Canadian companies are in a pole position for US takeovers

Canadian companies should seize the opportunity for mergers and acquisitions as fears of the credit crisis subside and the value of the loonie remains high, said York University Professor George Georgopoulos, commenting on his study of cross-border takeovers.

While some decry the hollowing out of corporate Canada and the federal government blocks the foreign takeover of the maker of the Canadarm, the study lends weight to American television pundit Jim Cramer’s tongue-in-cheek warning in 2007 of an imminent Canadian invasion.

"This year – or early 2009 – may be the time that things really kick into gear," said Georgopoulos, who teaches economics in York’s Atkinson Faculty of Liberal & Professional Studies. "With the high value of our dollar and the banks starting to show signs of easing on lending, it’s a good time for Canadian companies to buy unique or productive American assets."

Right: The high Canadian loonie means that it’s a good time for some corporate cross-border shopping

The study, appearing in the May issue of the Canadian Journal of Economics, is the first to use Canadian data to test a well-known theory on how exchange rates, among other factors, influence foreign direct investment. It examines how a low Canadian dollar over the 1990s was linked to trends in Canadian-US merger and acquisition transactions within the manufacturing industry.

Depreciation of a country’s currency is known to make its companies more vulnerable to foreign takeovers, but the study found this is particularly true in industries that have high technology or innovative assets.

"A major factor is whether the target company has a unique asset, something that either boosts productivity or brings something new to the foreign company’s home market," Georgopoulos said. "The acquiring firm buys the asset using the lower valued currency, and uses the asset to generate revenues in its own higher-valued currency, yielding a high rate of return."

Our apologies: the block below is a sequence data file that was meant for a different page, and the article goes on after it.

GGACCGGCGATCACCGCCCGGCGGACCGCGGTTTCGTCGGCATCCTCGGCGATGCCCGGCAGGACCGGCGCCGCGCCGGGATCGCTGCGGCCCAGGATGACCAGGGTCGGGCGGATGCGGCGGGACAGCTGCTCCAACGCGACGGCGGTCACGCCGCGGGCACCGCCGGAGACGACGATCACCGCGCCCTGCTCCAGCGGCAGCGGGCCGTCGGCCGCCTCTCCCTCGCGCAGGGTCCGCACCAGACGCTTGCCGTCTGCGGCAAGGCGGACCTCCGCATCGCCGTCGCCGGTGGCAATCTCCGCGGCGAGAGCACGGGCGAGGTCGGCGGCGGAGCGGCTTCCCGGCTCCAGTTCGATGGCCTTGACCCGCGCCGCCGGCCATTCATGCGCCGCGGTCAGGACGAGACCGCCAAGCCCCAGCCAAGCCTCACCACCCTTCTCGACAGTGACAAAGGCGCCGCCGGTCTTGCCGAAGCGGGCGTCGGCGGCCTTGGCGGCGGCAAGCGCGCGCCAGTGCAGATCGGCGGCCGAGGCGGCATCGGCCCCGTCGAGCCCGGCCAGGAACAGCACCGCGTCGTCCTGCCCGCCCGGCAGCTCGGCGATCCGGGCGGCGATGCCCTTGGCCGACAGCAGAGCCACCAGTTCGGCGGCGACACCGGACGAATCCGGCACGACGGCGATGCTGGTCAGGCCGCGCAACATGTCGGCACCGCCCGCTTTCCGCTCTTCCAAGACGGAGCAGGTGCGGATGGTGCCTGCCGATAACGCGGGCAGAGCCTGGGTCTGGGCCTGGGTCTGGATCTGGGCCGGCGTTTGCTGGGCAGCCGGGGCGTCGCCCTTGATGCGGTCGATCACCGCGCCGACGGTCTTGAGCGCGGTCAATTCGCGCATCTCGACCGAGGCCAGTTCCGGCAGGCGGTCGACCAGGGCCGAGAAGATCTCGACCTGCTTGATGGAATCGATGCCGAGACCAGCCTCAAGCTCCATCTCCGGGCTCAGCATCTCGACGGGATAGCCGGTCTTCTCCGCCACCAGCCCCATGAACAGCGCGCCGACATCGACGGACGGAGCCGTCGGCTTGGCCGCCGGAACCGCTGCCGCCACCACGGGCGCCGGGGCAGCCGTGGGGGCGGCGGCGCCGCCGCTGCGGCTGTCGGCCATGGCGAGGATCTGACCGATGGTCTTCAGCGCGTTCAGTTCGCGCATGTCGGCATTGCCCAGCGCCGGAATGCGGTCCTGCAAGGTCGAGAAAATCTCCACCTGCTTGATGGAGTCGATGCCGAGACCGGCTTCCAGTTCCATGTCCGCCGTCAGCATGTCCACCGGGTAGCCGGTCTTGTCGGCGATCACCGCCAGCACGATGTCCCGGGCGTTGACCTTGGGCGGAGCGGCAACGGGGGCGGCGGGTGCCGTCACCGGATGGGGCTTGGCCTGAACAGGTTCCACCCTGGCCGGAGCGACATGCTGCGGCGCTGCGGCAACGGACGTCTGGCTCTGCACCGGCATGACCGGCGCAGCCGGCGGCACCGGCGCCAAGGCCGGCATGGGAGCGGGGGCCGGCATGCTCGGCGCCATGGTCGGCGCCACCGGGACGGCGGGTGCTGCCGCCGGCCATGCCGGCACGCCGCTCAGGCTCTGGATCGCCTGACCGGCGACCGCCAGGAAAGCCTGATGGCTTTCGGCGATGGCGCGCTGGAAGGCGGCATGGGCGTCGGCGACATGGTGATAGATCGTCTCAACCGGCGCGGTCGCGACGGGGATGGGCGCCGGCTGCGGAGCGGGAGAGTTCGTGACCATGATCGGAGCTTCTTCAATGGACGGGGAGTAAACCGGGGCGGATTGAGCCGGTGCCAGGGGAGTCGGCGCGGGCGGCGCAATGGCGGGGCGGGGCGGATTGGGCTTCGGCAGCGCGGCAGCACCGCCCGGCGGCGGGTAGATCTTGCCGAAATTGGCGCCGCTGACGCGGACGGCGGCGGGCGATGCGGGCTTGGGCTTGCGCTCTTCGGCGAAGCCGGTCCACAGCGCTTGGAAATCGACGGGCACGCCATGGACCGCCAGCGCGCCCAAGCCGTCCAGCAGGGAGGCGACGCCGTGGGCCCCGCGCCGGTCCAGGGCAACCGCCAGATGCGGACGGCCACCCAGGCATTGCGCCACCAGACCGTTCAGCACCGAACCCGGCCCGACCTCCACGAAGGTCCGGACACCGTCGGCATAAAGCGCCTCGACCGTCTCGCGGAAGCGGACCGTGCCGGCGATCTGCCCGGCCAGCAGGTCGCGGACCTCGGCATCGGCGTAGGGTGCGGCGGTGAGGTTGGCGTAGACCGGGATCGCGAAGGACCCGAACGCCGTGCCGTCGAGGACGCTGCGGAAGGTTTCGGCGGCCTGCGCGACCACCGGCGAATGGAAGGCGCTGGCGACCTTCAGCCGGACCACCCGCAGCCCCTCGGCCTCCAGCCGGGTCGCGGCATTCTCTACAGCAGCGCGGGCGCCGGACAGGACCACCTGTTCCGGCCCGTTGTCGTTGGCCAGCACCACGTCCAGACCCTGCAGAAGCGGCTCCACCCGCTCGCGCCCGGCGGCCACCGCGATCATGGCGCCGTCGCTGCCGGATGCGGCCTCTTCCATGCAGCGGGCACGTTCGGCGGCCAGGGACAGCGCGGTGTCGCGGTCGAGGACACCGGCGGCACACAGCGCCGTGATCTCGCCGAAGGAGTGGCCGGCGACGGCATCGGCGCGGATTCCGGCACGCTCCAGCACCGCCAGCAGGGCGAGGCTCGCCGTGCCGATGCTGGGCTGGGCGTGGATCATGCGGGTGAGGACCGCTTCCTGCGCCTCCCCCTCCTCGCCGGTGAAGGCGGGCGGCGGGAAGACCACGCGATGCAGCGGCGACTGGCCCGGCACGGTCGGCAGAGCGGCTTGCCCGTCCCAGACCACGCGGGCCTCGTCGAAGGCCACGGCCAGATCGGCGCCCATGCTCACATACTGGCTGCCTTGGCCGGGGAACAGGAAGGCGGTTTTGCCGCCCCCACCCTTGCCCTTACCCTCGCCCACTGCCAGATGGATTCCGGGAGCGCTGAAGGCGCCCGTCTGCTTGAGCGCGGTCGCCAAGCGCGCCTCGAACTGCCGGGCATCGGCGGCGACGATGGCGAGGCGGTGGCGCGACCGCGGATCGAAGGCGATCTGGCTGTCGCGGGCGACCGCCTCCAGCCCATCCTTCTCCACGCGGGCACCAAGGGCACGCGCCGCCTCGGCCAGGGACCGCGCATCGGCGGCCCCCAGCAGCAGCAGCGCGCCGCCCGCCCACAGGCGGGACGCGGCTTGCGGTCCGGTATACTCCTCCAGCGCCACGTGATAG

Transactions of Canadian firms acquiring US firms during the rise in the value of the Canadian dollar include Onex Corporation acquiring the aircraft business of Raytheon (December 2006) and Dorel Industries acquiring high-end bicycle maker Cannondale Corporation (February 2008).

In general, the credit crises dramatically reduced mergers and acquisitions over 2007 and early 2008. However, recent market indicators that the interest-rate banks charge each other, known as the London Interbank Offered Rate (LIBOR), could start to decline relative to similar maturity asset market interest rates. This trend suggests that an increase in merger and acquisition activity could be on the horizon, Georgopoulos said.

"LIBOR gives a signal of how concerned the major banks are about the credit crisis. It is the measure," he said. "When that starts coming down, fears of this crisis will diminish, easing lending conditions, which will then lead to an increase in financing of merger and acquisition activity within Canada and across the border."